Update: This paper has been published! It's open access so you can read online or download the PDF; click on title below -
Craves, J.A., and N.M. Anich. 2023. Status and distribution of an introduced population of European Goldfinches (Carduelis carduelis) in the western Great Lakes region of North America. Neobiota 81:129-155. doi: 10.3897/neobiota.81.97736
Goldfinches have now been nesting in northern Illinois and southern
Wisconsin for over 15 years. With the completion of the latest Wisconsin Breeding Bird Atlas, it's time to summarize the distribution and breeding information on this species.
As of December 2021,
I am working on a paper that will briefly cover the history of this
species in North America with more detail of the status over the past 20
years; where this species is currently found and where it has nested
recently; a focus on the origins, spread, and distribution in the Great
Lakes states; breeding phenology and ecology in this region; and as much
as can be gleaned about the ecology and potential impacts of the
establishment of European Goldfinches in North America.
Anich, coordinator of the Wisconsin Breeding Bird Atlas, and I are
collaborating on this part of the project. We've met with several other
researchers who are interested in looking at population genetics and
morphology of European Goldfinches across the continent.
Around 2001-2004, a number of other European bird species were reported from the western Great Lakes area (scroll down on this page for details). Of those, Great Tit (Parus major)
is still nesting in Wisconsin. I believe a couple of other species may
still be present and reproducing, but they are much more difficult to
quickly identify and a status update on them will have to be a future
project, although I still collect records.
initial task with the goldfinch project is just to attempt to compile a
database of sightings for the past 20 years or so and cull important
information from this. This data is coming from multiple sources,
including hundreds of sightings provided directly to me from people
responding to posts on these pages and the former Rouge River Bird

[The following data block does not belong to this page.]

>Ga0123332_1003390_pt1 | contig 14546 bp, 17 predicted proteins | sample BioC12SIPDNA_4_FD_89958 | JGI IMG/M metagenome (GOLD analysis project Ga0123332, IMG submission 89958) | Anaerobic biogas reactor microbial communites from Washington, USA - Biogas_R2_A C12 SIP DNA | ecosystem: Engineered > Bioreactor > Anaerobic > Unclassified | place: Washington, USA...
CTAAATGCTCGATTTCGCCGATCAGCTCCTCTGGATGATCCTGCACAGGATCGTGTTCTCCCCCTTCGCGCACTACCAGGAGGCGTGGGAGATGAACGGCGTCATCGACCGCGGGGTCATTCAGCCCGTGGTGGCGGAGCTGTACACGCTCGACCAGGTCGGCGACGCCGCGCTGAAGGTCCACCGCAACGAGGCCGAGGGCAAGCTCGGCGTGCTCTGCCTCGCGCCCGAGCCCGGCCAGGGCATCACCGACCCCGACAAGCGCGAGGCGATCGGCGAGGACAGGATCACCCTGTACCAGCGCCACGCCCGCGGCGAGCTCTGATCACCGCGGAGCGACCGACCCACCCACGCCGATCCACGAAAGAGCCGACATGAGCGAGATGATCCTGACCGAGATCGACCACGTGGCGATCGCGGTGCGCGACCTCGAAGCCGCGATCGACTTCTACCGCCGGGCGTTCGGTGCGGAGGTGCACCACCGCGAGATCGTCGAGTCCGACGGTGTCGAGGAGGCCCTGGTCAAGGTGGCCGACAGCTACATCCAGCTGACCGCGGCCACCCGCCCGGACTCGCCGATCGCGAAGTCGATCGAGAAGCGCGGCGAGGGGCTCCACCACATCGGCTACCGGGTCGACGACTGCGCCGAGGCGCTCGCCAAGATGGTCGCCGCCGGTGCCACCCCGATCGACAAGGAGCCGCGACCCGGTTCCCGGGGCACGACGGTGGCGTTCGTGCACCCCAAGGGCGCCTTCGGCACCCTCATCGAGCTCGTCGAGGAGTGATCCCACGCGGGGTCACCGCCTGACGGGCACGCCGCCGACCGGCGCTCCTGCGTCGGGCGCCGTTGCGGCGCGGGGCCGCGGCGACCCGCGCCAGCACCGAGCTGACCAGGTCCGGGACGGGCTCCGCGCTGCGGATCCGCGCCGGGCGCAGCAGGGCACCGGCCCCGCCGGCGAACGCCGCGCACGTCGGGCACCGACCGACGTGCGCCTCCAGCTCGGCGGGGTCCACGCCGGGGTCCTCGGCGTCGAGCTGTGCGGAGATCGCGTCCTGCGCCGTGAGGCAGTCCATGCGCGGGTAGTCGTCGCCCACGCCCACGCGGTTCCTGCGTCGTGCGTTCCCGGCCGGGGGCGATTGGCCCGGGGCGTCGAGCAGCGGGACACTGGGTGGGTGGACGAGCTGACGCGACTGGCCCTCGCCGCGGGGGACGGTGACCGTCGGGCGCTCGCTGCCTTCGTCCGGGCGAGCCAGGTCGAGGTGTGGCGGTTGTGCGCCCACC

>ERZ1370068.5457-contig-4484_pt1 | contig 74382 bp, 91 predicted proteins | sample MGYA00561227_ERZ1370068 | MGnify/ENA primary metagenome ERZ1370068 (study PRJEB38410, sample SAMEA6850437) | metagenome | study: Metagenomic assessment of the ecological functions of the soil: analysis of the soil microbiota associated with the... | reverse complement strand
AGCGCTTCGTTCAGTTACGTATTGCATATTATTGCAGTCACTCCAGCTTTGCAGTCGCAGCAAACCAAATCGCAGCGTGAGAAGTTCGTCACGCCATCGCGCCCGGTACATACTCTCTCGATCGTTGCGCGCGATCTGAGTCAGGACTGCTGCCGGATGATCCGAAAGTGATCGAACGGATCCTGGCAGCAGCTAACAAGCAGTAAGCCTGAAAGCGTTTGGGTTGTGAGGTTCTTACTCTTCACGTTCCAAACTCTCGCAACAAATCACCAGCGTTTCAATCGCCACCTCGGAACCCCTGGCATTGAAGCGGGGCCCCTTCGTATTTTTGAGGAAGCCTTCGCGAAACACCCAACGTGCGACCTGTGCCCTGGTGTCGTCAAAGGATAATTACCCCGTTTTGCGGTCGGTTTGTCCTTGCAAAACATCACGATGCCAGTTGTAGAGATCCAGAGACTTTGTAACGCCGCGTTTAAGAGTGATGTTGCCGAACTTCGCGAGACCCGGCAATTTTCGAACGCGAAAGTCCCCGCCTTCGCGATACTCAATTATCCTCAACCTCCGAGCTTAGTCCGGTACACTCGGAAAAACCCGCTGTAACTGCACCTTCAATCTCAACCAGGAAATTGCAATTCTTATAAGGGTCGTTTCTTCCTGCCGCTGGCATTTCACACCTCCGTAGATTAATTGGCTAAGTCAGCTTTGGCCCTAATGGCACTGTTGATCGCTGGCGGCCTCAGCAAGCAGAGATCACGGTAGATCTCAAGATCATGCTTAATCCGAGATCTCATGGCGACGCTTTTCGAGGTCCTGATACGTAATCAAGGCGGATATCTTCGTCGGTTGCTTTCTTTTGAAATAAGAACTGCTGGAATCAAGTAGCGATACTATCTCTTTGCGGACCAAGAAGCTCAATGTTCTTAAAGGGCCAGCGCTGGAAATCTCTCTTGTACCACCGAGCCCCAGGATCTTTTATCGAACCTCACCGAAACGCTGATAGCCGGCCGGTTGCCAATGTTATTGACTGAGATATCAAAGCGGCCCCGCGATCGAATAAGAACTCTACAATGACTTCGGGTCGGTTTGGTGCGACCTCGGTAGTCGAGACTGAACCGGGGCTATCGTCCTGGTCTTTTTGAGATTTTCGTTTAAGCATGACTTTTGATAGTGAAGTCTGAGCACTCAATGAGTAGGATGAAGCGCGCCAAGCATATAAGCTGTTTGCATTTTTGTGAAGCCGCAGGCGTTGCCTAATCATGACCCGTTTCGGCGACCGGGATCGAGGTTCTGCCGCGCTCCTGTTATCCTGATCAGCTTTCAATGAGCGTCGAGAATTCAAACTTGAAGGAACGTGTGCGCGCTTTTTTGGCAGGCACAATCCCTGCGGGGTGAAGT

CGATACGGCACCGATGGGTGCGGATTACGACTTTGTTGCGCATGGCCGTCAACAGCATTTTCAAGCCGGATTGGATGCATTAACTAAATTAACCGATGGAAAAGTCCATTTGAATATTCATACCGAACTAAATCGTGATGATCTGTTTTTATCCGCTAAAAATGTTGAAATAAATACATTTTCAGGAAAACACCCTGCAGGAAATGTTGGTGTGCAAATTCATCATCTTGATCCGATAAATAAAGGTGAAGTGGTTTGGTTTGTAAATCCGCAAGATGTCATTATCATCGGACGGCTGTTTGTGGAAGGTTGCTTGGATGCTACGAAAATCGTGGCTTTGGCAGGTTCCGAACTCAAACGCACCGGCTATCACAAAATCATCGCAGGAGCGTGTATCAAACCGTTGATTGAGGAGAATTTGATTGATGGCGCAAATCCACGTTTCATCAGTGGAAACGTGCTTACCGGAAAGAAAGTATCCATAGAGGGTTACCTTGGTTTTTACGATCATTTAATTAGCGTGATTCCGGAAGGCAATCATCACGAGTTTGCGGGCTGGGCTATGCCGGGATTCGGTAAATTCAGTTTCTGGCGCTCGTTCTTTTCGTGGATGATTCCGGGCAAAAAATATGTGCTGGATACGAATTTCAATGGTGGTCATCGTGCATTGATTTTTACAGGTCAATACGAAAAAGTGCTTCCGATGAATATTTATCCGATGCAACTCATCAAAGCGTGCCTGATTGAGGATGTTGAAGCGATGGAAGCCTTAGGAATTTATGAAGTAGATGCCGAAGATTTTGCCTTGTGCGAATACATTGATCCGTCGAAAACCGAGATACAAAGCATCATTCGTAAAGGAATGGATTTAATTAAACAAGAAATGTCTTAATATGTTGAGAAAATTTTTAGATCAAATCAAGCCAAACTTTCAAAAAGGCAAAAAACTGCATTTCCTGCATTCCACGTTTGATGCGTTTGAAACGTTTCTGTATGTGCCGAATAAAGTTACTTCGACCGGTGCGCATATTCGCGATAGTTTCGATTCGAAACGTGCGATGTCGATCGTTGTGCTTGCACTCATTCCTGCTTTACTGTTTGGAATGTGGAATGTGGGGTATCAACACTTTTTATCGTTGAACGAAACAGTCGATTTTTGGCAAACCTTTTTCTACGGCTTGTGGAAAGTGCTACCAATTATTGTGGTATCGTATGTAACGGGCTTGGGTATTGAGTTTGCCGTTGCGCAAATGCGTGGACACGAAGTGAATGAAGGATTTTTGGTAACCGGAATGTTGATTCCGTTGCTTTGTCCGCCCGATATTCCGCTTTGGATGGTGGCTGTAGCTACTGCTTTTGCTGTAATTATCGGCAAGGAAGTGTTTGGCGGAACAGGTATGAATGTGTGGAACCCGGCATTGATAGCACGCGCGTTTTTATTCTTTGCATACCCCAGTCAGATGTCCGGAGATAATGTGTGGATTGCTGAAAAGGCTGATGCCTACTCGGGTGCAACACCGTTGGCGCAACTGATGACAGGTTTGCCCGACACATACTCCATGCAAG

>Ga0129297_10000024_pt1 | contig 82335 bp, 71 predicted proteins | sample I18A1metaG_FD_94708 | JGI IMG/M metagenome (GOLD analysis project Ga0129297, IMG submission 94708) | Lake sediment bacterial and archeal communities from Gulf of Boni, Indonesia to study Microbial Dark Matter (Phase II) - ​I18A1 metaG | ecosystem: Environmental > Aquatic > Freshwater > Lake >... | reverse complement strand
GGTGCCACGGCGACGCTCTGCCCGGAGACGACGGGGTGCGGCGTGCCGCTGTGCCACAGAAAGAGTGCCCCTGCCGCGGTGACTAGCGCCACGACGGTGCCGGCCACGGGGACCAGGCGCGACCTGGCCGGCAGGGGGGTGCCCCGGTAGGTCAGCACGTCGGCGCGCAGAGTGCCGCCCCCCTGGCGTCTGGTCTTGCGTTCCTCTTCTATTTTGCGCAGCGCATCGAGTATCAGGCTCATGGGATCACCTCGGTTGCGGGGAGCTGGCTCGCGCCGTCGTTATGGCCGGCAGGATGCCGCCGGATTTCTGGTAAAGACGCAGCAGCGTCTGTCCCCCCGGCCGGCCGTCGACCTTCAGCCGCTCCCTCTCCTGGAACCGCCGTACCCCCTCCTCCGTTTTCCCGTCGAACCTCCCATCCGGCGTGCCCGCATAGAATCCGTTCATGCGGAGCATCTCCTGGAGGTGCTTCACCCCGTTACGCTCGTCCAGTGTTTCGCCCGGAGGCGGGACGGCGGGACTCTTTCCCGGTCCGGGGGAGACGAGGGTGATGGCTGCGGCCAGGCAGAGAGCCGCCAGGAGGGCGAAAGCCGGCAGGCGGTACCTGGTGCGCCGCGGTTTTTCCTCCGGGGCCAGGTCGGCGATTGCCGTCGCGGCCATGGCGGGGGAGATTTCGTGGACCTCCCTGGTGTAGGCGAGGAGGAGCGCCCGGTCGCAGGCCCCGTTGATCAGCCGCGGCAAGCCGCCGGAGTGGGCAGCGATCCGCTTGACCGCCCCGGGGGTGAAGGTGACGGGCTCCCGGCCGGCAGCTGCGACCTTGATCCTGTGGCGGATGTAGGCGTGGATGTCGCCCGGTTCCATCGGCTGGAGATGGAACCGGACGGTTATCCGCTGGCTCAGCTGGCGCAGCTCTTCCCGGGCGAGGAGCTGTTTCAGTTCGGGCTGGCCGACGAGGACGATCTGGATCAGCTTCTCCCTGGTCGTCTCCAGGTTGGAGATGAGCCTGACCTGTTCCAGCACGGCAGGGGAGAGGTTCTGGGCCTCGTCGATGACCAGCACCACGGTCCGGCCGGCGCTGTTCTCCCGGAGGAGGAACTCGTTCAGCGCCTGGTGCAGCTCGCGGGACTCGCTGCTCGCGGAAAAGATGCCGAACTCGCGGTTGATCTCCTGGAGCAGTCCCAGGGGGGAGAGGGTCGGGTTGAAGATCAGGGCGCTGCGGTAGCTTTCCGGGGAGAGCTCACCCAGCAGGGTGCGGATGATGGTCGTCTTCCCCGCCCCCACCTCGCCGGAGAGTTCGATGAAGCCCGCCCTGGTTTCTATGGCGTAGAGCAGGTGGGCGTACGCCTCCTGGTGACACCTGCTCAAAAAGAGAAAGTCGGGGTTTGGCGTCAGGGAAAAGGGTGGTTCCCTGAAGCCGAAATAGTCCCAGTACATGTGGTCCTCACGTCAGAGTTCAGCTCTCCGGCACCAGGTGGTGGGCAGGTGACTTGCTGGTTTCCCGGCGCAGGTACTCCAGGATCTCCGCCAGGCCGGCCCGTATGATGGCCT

Observatory web site. I'm indebted to these people, because they provide
the backbone of early sightings that were never reported elsewhere.
The majority of more recent records come from eBird, but because European Goldfinches are non-native and therefore not "countable"
on birders' lists, they have not been adequately reported. This has
been further compounded by differential treatment of non-native species
in each state. We are working with all reports that have been
submitted to eBird (including those not showing in the public maps and
output), but believe there is a substantial amount of data that,
unfortunately, is lost to history. The eBird data we do have is
challenging to work with -- for example, of the 6300+ eBird records we
have, many are duplicates of the same bird, sometimes the same day or
multiple days at one location (which may be recorded in different ways
by different observers).
I am no longer actively collecting data. However,
if you have any sightings in North America from 1999-2021 that have not
been entered into eBird, please do so. Even if they do not appear in
the public output, we will see them when we access the eBird database,
or they will be available to future researchers. If you have further
questions or information, or information on other European bird species
(list below) you can contact me via the form near the bottom of the right sidebar -->
You can read a great deal of background on the European Birds in the Midwest page. I've included this post at the beginning of that page as many people land there first, so scroll down a bit for the earlier information.
Other posts on Net Results about European Goldfinches:
European Goldfinch: Established in the U.S.? -- Jan 2009
European Goldfinch update -- nesting in Illinois, Jun 2009
More European Goldfinches -- nesting in Wisconsin, Jul 2009
Update on European Goldfinches -- Apr 2012